If he could make one significant change to public education today, Timothy Knowles, one of the founding fathers of teacher “residency” programs, would eliminate teacher tenure. Why? “The more difficult it is for principals to address underperformance, the more likely they are to use informal methods to do so. This fuels labor’s argument that management is capricious, strengthening their case for increased employment protection.” Indeed, explains Knowles, “this pathological status quo” is the “one of the main sources of friction between labor and management.” Even teachers realize this. According to a 2009 American Federation of Teachers survey, 69 percent of teachers would rather their union focus on “working for professional teaching standards and good teaching” than “defending the job rights of teachers who face disciplinary action.” Knowles is clear: We should applaud the recent overhaul of tenure and evaluation in states like Colorado, and others should follow suit. Hear, hear.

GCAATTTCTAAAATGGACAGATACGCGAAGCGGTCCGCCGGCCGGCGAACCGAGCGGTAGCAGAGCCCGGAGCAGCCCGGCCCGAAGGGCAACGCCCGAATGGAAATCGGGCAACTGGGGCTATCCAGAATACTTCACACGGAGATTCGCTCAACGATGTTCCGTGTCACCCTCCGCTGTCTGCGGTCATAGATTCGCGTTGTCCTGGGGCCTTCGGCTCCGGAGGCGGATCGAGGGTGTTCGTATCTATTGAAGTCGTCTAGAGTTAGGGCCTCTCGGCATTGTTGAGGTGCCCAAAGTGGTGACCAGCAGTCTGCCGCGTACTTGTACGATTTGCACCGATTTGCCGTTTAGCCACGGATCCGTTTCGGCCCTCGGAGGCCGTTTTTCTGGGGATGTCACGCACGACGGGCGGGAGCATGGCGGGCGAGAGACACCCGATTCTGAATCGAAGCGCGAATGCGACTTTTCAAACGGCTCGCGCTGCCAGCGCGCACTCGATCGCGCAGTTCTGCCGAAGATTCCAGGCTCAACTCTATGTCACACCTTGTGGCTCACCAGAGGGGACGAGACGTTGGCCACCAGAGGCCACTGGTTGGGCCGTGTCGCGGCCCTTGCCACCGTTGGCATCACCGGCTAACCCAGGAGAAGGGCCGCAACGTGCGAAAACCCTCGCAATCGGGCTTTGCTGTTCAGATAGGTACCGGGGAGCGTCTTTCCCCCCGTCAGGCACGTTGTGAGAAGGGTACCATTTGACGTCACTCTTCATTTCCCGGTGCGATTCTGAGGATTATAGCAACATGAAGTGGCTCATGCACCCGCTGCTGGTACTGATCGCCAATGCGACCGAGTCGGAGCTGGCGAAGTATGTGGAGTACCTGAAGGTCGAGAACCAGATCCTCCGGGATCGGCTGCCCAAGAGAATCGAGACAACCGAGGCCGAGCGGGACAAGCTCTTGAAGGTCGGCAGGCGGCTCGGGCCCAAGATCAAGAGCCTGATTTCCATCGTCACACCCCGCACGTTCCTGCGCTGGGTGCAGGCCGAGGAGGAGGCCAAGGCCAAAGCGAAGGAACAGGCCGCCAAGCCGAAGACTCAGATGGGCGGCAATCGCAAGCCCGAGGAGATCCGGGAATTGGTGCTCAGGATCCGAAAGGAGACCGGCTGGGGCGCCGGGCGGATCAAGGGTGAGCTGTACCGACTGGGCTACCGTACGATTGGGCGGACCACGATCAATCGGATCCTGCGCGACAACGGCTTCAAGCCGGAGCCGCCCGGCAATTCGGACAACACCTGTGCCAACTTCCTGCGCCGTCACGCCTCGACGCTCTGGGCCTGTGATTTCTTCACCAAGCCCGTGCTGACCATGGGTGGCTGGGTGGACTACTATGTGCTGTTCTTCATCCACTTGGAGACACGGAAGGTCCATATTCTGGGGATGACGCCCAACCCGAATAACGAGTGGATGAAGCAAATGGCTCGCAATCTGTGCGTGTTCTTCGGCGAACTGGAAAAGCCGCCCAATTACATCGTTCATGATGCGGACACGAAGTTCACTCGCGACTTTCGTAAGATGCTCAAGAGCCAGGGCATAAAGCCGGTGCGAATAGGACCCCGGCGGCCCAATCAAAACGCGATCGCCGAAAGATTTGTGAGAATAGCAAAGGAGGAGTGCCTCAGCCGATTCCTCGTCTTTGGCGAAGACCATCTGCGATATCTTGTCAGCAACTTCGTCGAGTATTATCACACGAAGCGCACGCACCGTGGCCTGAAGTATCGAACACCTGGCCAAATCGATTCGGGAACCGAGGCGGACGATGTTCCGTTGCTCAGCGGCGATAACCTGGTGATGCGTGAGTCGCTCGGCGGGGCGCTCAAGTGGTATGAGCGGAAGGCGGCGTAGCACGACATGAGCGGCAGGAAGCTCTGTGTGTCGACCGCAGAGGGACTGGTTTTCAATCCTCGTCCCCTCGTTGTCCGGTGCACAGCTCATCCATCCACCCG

“Opinion: The Trouble With Teacher Tenure,” by Timothy Knowles, Wall Street Journal, June 18, 2010